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Goin’ Japanesque!

To Foreigners Learning Japanese: Teaching You Vocabulary as Versatile as Mayonnaise!

The Japanese language is grouped as one of the more difficult languages in the world (the kanji). There are many cases where the ambiguous nature of the Japanese people makes it even more difficult to understand the language. So, for those of you studying Japanese, here, we teach you practical phrases that are used in conversation and other versatile vocabulary! 

 

Use it when in doubt! A word with various meanings, “Domo”

どうも

The positioning of the word domo is like mayonnaise, a condiment that can be used with any food. If you don’t know how to respond to something, this word will change your situation from a crisis to an opportunity.

ThankYou
If you say it when someone gives you something, it can mean “thank you”. When you meet someone, it’s “nice to meet you”, “hello”. When you’re parting with someone it can mean “good bye”. Depending on the situation, it can have various meanings, so it is one Japanese word that you can’t lose by using. 

 

Take care when using “Kekko”, which has positive and negative connotations

けっこう、結構

Domo is a word that has a positive connotation in any case. But the word kekko can also have a negative meaning, so take care. For example…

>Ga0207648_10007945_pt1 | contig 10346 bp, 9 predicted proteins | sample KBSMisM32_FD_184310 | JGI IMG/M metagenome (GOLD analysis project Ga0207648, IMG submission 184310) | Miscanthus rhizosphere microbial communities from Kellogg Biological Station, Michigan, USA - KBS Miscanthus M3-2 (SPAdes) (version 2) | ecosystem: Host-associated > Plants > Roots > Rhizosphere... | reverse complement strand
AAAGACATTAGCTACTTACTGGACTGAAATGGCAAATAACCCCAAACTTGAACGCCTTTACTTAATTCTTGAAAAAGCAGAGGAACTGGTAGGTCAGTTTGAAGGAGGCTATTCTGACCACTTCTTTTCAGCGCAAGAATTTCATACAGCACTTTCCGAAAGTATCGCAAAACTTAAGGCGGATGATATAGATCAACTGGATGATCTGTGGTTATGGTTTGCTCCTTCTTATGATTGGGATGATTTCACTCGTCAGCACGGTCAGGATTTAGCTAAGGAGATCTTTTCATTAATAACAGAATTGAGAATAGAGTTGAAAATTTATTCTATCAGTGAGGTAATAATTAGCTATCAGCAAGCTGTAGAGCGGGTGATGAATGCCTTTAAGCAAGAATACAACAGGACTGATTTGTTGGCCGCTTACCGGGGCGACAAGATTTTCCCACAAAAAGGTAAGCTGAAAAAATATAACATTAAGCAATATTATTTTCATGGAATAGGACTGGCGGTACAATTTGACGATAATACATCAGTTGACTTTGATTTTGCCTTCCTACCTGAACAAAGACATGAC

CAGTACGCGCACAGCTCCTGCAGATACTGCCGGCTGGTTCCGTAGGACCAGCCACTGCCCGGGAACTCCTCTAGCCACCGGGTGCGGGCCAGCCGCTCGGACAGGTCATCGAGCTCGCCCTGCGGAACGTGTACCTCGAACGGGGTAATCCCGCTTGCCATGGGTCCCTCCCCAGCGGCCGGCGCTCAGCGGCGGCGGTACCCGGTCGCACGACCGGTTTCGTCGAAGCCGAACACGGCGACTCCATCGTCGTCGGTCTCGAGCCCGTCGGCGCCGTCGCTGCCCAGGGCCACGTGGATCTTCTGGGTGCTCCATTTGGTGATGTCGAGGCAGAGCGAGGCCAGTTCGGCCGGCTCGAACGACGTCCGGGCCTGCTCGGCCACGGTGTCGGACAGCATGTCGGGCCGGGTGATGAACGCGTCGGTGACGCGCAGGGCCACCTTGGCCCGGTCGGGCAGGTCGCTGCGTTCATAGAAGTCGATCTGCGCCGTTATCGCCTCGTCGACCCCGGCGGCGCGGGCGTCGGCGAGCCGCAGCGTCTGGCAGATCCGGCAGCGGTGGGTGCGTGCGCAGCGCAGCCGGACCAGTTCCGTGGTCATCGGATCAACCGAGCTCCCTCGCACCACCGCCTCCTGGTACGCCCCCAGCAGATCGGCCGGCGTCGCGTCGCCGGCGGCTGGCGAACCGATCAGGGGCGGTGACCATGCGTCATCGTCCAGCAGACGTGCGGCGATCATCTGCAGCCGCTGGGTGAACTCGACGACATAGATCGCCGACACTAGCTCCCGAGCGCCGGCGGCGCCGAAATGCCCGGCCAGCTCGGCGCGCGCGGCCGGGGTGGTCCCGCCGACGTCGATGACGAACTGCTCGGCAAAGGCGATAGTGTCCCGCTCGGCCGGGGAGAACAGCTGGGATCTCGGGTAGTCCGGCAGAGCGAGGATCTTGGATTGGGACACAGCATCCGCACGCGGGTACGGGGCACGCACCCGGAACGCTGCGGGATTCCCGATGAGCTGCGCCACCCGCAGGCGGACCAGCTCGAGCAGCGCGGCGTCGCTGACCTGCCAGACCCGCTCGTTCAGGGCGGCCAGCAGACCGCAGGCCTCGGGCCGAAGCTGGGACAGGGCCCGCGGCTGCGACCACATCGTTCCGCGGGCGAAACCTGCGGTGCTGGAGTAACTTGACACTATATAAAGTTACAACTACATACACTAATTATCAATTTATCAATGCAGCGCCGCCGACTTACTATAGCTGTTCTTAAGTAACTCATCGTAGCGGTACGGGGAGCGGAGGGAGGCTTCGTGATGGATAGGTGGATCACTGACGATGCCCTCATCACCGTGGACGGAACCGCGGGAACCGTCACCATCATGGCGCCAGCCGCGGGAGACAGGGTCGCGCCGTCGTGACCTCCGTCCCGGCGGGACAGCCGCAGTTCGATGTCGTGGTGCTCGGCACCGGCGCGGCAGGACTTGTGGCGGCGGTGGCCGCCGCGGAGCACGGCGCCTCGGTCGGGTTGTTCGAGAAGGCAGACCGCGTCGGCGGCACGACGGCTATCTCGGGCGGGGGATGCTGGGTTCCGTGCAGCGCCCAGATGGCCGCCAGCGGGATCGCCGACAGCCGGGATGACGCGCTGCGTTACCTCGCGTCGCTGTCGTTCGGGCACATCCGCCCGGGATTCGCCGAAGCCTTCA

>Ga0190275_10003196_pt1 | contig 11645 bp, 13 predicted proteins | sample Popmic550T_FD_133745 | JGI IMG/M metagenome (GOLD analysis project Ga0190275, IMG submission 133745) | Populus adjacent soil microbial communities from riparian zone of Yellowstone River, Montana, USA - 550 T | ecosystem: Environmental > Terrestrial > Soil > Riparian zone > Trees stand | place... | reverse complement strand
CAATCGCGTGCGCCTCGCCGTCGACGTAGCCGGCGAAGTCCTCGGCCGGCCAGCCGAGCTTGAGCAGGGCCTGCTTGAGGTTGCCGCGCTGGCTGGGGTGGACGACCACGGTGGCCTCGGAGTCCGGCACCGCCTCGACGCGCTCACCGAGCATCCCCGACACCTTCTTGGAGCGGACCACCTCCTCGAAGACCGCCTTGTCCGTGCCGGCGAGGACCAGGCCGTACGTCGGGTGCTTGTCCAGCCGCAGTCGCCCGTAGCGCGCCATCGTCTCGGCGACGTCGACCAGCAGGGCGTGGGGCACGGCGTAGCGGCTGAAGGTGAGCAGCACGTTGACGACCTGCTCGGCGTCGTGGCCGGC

1. Meaning “No, thank you”.

No-ThankYou

<sample sentence>
Iya, kekko desu. (No, it’s fine.)
いや、けっこうです。

2. Meaning “Quite”, “Considerable amount”.

ramen

<sample sentence>
Kekko na ryo desune… (That’s quite a large quantity…)
結構な量ですね・・・

3. Meaning “Wonderful”.

japanese-house

<sample sentence>
Kekko na ie da koto. (That’s a wonderful house. )
結構な家だこと。

4. Meaning “all right”.

sushi

<sample sentence>

Mr. A: Doreka agemasuyo. (I’ll give you one.)
どれかあげますよ。

Mr. B: Doredemo kekko desu. (Whichever one is all right.)
どれでもけっこうです。

 

Japanese Favor Ambiguous Expressions

Expressions that have ambiguity are difficult to understand for foreigners. It is rare for a Japanese to clearly refuse something, which may make you think “Which is it you prefer!”. So it may be worthwhile to keep these tips in the back of your mind. 

1. Dekikanemasu. (I find it difficult to do [something].)

できかねます。

So can you(dekiru), of can you not (dekinai)? This means that they cannot. 

2. Ikereba ikimasu. (I’ll go if I can.)

行ければ、行きます。

So are they coming or are they not? Most likely, they won’t come. 

 

“O” to indicate politeness

Placing an “o” in front of a word will generally make the expression more polite. However, be careful because it can sometimes change the meaning. 

original form

1. Fukuro (bag, envelope)

japanese-pouch

 

polite form

2. Ofukuro

お袋

ofukuro-san
It changes the word to mean “mother”. An example of usage is “Ofukuro no Aji (the taste of mom’s cooking)”. 

We are hoping to hold Japanese classes in the near future. Check the site regularly if you’re interested! In the mean time, keep checking our twitter and facebook. 

 

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